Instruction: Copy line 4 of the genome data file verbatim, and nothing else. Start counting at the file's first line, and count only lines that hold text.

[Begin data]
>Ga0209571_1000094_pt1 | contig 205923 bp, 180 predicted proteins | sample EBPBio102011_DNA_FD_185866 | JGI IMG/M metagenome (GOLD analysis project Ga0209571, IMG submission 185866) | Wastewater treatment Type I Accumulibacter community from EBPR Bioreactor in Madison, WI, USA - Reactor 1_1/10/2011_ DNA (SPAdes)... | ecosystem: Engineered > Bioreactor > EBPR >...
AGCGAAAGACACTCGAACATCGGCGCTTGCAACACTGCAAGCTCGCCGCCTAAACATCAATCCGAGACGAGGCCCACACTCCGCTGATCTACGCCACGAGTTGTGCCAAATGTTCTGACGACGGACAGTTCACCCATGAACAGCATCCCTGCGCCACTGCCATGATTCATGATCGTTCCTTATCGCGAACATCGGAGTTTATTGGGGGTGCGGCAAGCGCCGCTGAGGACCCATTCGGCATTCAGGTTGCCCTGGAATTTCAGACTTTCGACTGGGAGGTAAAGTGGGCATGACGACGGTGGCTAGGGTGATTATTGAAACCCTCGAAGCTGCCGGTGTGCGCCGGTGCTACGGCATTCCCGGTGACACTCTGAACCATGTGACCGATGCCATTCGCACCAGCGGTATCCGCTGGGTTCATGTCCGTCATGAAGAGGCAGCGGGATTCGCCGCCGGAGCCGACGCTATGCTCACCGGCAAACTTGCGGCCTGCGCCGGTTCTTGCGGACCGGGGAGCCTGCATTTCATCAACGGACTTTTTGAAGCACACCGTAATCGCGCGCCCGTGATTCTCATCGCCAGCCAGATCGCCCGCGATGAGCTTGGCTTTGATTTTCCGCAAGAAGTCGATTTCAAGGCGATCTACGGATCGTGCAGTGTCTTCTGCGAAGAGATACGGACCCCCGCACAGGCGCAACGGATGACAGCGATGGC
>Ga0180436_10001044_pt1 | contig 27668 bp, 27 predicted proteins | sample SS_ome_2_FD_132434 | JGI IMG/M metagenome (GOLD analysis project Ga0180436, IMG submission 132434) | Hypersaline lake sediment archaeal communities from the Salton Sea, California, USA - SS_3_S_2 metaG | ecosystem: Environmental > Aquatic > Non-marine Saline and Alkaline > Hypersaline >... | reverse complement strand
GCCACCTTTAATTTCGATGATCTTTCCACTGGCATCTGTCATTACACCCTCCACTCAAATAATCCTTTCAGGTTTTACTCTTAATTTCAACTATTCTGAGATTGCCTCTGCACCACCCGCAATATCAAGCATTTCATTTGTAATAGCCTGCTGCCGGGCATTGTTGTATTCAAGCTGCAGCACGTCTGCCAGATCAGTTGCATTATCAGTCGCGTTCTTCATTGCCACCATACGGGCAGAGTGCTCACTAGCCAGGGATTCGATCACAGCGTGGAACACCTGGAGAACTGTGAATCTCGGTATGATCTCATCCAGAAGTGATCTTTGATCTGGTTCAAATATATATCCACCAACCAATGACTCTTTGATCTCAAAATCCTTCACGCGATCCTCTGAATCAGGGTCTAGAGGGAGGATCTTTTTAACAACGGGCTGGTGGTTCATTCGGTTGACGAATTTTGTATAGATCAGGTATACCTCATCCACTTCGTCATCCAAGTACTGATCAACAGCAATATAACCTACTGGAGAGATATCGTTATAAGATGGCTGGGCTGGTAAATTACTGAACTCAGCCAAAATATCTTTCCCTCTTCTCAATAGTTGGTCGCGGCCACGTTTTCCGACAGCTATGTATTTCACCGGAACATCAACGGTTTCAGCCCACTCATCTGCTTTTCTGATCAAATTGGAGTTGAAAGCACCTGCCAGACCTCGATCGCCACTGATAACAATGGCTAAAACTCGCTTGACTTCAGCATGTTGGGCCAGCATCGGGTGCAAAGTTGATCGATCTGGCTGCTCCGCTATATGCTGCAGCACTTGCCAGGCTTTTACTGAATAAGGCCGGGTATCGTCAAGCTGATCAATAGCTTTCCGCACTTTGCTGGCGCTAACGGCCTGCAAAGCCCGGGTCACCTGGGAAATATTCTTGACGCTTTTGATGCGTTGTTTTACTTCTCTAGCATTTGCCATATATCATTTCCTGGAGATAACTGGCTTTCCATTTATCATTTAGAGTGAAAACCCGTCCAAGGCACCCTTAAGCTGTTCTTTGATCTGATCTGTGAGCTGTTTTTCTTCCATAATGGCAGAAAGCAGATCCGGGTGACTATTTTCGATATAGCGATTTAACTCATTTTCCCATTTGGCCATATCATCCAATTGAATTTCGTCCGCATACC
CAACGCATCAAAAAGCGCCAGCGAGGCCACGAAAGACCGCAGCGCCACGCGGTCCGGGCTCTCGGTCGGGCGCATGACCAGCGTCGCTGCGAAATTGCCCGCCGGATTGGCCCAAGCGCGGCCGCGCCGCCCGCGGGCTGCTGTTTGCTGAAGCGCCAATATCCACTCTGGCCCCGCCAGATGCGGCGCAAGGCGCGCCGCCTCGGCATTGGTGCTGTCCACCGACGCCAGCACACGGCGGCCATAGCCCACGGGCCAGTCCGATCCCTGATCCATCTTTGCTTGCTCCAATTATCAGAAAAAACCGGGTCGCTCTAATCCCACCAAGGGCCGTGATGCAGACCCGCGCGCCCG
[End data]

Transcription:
GCCACCTTTAATTTCGATGATCTTTCCACTGGCATCTGTCATTACACCCTCCACTCAAATAATCCTTTCAGGTTTTACTCTTAATTTCAACTATTCTGAGATTGCCTCTGCACCACCCGCAATATCAAGCATTTCATTTGTAATAGCCTGCTGCCGGGCATTGTTGTATTCAAGCTGCAGCACGTCTGCCAGATCAGTTGCATTATCAGTCGCGTTCTTCATTGCCACCATACGGGCAGAGTGCTCACTAGCCAGGGATTCGATCACAGCGTGGAACACCTGGAGAACTGTGAATCTCGGTATGATCTCATCCAGAAGTGATCTTTGATCTGGTTCAAATATATATCCACCAACCAATGACTCTTTGATCTCAAAATCCTTCACGCGATCCTCTGAATCAGGGTCTAGAGGGAGGATCTTTTTAACAACGGGCTGGTGGTTCATTCGGTTGACGAATTTTGTATAGATCAGGTATACCTCATCCACTTCGTCATCCAAGTACTGATCAACAGCAATATAACCTACTGGAGAGATATCGTTATAAGATGGCTGGGCTGGTAAATTACTGAACTCAGCCAAAATATCTTTCCCTCTTCTCAATAGTTGGTCGCGGCCACGTTTTCCGACAGCTATGTATTTCACCGGAACATCAACGGTTTCAGCCCACTCATCTGCTTTTCTGATCAAATTGGAGTTGAAAGCACCTGCCAGACCTCGATCGCCACTGATAACAATGGCTAAAACTCGCTTGACTTCAGCATGTTGGGCCAGCATCGGGTGCAAAGTTGATCGATCTGGCTGCTCCGCTATATGCTGCAGCACTTGCCAGGCTTTTACTGAATAAGGCCGGGTATCGTCAAGCTGATCAATAGCTTTCCGCACTTTGCTGGCGCTAACGGCCTGCAAAGCCCGGGTCACCTGGGAAATATTCTTGACGCTTTTGATGCGTTGTTTTACTTCTCTAGCATTTGCCATATATCATTTCCTGGAGATAACTGGCTTTCCATTTATCATTTAGAGTGAAAACCCGTCCAAGGCACCCTTAAGCTGTTCTTTGATCTGATCTGTGAGCTGTTTTTCTTCCATAATGGCAGAAAGCAGATCCGGGTGACTATTTTCGATATAGCGATTTAACTCATTTTCCCATTTGGCCATATCATCCAATTGAATTTCGTCCGCATACC